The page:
Why the conspiracy of silence?

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© F A R Bennion Website: www.francisbennion.com

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Why the conspiracy of silence?
January 18 was an Opposition day in the House of Commons. The Conservatives had elected to debate police numbers (for the umpteenth time). Usual accusations were exchanged about whose fault it is that there are too fewer bobbies on the beat.
The shadow Home Secretary, Miss Anne Widdecombe MP, entertained the House with a lively story of the Pontefract pensioner who is daily beset in his own house by gangs of rowdy youths. They wouldn’t know a bobby on the beat if they saw one (which of course they never do). The besieged pensioner thus finds it necessary to ring his local police station for help almost every day. So, said Miss Widdecombe, he has cleverly added the police telephone number to his British Telecom Friends and Family.
When the Home Secretary, Mr Jack Straw MP, rose to answer the case put by the redoubtable Tory lady once known as Doris Karloff he was interrupted at the start.
Mrs Anne Campbell (Cambridge): On the subject of investment in the police force, may I thank my right hon. Friend for the £1 million that he announced yesterday as extra funding for the Cambridgeshire police force? Will he commend that force for achieving a 2.9 per cent. reduction in recorded crime since the election, despite its considerable difficulties in policing the protests against Huntingdon Life Sciences (HLS)?
We know Mrs Campbell shouldn’t have talked about the police force. For years its correct name has been the police service, just to show how servile and non-forceful it is nowadays. But I rather warm to Mrs Campbell for not having caught up with this.
Her intervention referred to the fact that a group had impudently announced its determination to “close down” HLS, so the police were being given an extra £1m to combat this. A similar group recently closed down Hillgrove Farm in Oxfordshire. Chris Brown, the law-abiding owner of this cat farm, meekly said its closure was a loss to medical research, then departed. Thames Valley Police refused to prosecute the organisers for criminal conspiracy.
The Home Secretary said this in reply to Mrs Campbell.
Mr. Straw: I greatly regret that it has been necessary to allocate £1 million to that force to deal with the outrageous intimidatory and, in some cases, violent attacks that have been made by so-called animal rights protesters against the perfectly lawful and important activities of Huntingdon Life Sciences.
Here a backbench Tory, successor to Julian Critchley as MP for Aldershot, intervened.
Mr. Gerald Howarth: Can he say why he and the authorities do not use the conspiracy laws to tackle the people who plan such attacks?
This was the key question raised in the debate. I will tell you in a moment how Mr Straw answered it, but first I will fill in some more of the background.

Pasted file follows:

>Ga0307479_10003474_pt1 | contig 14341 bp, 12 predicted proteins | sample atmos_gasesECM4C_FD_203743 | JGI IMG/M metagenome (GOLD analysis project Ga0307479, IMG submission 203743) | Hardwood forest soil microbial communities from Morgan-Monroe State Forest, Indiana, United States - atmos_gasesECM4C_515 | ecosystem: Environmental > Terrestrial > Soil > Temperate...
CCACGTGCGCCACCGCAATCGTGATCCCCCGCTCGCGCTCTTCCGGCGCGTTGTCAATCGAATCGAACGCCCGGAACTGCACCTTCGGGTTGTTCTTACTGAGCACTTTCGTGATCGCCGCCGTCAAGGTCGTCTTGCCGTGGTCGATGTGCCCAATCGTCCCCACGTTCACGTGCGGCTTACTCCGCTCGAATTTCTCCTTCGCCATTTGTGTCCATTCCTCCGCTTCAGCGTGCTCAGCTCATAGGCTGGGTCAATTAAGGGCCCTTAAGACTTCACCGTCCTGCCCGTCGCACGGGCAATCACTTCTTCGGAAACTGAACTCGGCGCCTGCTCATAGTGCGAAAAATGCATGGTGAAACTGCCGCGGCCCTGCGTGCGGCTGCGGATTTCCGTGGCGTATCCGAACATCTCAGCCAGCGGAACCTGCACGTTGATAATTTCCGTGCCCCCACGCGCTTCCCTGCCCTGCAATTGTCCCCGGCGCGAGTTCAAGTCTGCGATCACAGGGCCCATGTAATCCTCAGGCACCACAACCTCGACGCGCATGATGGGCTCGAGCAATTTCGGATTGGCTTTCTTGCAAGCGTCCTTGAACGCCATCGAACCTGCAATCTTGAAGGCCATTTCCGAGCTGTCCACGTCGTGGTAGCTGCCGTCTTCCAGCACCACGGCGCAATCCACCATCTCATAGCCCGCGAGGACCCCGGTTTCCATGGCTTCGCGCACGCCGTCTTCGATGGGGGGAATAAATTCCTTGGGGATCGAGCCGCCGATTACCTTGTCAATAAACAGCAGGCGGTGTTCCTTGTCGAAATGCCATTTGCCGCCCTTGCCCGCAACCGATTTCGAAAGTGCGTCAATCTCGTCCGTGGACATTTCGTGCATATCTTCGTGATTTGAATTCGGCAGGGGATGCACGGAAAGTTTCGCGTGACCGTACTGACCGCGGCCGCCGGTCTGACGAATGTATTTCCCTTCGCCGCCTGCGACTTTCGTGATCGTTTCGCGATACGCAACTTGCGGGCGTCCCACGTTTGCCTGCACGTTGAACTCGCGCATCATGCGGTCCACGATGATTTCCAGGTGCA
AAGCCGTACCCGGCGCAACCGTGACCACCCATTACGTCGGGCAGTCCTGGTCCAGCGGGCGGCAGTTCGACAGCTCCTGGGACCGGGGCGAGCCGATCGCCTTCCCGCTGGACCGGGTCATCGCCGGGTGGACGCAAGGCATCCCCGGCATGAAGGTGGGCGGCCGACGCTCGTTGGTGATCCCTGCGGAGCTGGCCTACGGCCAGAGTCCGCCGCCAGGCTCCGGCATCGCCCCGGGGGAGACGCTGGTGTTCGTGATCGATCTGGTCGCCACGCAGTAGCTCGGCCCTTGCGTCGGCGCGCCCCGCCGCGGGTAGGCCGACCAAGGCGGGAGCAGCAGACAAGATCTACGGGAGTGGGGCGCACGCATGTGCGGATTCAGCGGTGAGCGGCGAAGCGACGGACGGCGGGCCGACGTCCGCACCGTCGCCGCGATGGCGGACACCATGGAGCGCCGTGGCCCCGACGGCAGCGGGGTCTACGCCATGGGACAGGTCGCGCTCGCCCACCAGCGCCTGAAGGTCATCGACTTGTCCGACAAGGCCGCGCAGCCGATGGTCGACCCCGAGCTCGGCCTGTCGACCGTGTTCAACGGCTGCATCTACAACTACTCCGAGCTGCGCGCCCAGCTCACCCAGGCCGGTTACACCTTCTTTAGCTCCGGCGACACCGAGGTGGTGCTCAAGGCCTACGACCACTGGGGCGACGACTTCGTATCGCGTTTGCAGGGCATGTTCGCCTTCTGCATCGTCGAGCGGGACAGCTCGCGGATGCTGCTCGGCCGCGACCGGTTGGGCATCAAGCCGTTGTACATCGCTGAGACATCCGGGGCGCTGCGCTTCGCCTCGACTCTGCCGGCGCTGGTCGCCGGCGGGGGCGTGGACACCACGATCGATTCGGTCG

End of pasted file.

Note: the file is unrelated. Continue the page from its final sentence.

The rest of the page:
Last year’s scheme of digging up the turf of Parliament Square by “guerrilla gardening” was plotted in advance on the internet and widely known. The organisers of this criminal conspiracy should have been apprehended and prosecuted well before it happened, but they were not. Why?
In last year’s petrol crisis Mr Gordon Brown MP stated that it was “absolutely wrong for demonstrators to have decided who got fuel”. Yet the police and prosecutors omitted to use the law of criminal conspiracy. Why?
Recently the port of Shoreham was overwhelmed by animal rights protesters objecting to shipments of live animals. In an unsuccessful prosecution (not for conspiracy) the Law Lord Lord Nolan said: “The result may be seen as the acceptance by the courts of a victory for the violent elements . . . I would describe it myself as an acceptance of the plain fact that there are limits to the extent to which the police can control unlawful violence in any given situation.” Lord Nolan inexcusably failed to mention that an answer could have been found by prosecuting the main organisers for criminal conspiracy. Such a prosecution nips the plot in the bud, so that hundreds of constables do not need to be deployed against the protesters and are freed to be “bobbies on the beat”.
Now here is the Home Secretary’s answer to Mr Gerald Howarth MP.
Mr. Straw: The police and the Crown Prosecution Service are determined to use all the powers and charges that are available to ensure that such outrageous activities are deterred and effectively addressed. If there is evidence that would add up to a conspiracy charge, such a charge would be laid.
History shows this is highly unlikely to be proved true. Did any MP rise to support Mr Howarth? The answer is no. Nothing else was said in the entire debate about the failure of the authorities to gather evidence and prosecute for conspiracy. Why?

Francis Bennion


2001.005 151 NLJ 137 (2 February).

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